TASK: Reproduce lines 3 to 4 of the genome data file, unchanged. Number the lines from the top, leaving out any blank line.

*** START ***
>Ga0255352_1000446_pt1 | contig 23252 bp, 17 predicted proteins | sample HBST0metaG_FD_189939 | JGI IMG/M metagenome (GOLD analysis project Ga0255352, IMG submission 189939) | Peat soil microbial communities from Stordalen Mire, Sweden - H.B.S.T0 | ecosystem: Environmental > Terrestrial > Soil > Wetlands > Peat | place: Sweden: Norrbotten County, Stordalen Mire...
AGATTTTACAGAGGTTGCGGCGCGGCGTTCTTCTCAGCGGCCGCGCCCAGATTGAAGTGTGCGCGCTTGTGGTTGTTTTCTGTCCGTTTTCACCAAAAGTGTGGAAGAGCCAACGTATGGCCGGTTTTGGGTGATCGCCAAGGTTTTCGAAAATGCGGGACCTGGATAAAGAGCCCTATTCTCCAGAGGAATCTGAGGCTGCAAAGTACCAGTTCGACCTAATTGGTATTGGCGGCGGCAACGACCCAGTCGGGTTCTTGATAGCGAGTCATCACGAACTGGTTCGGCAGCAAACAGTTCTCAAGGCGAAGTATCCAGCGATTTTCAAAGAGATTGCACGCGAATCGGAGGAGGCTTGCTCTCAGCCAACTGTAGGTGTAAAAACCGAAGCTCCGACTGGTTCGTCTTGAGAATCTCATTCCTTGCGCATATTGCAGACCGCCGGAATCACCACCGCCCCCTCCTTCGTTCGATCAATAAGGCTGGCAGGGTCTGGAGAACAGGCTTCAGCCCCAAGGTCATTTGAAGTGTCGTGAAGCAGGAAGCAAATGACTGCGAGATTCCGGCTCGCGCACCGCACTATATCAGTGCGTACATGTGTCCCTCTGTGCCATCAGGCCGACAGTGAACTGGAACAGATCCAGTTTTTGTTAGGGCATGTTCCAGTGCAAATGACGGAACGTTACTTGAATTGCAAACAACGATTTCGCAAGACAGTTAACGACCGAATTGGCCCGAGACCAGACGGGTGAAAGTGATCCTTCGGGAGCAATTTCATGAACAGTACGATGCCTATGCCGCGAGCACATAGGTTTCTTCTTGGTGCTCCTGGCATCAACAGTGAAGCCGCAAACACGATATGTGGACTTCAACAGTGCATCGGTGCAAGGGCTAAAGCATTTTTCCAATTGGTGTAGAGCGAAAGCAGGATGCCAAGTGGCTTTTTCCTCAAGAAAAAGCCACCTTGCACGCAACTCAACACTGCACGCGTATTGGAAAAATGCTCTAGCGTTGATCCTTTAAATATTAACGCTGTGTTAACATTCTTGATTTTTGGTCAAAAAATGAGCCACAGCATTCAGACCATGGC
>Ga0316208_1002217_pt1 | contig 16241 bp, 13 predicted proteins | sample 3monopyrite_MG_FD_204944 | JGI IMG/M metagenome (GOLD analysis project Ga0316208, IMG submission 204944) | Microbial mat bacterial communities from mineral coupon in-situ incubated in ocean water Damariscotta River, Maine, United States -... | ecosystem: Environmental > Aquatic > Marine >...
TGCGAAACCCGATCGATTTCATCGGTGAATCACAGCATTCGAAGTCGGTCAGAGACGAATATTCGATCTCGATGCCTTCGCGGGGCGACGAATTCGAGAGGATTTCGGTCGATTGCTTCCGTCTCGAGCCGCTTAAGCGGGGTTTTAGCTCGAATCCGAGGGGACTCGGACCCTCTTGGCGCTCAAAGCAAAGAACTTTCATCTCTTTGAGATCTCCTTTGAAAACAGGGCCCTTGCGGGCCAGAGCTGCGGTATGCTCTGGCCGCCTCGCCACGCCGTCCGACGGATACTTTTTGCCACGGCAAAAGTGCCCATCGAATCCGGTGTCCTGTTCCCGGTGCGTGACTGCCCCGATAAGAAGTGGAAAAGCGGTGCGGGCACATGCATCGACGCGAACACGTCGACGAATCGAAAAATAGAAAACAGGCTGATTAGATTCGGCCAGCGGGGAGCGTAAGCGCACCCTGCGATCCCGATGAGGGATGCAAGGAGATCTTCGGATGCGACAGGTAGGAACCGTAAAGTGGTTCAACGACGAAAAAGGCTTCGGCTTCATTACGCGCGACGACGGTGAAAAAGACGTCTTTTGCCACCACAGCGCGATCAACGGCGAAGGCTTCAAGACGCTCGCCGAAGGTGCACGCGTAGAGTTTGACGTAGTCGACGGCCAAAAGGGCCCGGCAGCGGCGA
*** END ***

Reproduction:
>Ga0316208_1002217_pt1 | contig 16241 bp, 13 predicted proteins | sample 3monopyrite_MG_FD_204944 | JGI IMG/M metagenome (GOLD analysis project Ga0316208, IMG submission 204944) | Microbial mat bacterial communities from mineral coupon in-situ incubated in ocean water Damariscotta River, Maine, United States -... | ecosystem: Environmental > Aquatic > Marine >...
TGCGAAACCCGATCGATTTCATCGGTGAATCACAGCATTCGAAGTCGGTCAGAGACGAATATTCGATCTCGATGCCTTCGCGGGGCGACGAATTCGAGAGGATTTCGGTCGATTGCTTCCGTCTCGAGCCGCTTAAGCGGGGTTTTAGCTCGAATCCGAGGGGACTCGGACCCTCTTGGCGCTCAAAGCAAAGAACTTTCATCTCTTTGAGATCTCCTTTGAAAACAGGGCCCTTGCGGGCCAGAGCTGCGGTATGCTCTGGCCGCCTCGCCACGCCGTCCGACGGATACTTTTTGCCACGGCAAAAGTGCCCATCGAATCCGGTGTCCTGTTCCCGGTGCGTGACTGCCCCGATAAGAAGTGGAAAAGCGGTGCGGGCACATGCATCGACGCGAACACGTCGACGAATCGAAAAATAGAAAACAGGCTGATTAGATTCGGCCAGCGGGGAGCGTAAGCGCACCCTGCGATCCCGATGAGGGATGCAAGGAGATCTTCGGATGCGACAGGTAGGAACCGTAAAGTGGTTCAACGACGAAAAAGGCTTCGGCTTCATTACGCGCGACGACGGTGAAAAAGACGTCTTTTGCCACCACAGCGCGATCAACGGCGAAGGCTTCAAGACGCTCGCCGAAGGTGCACGCGTAGAGTTTGACGTAGTCGACGGCCAAAAGGGCCCGGCAGCGGCGA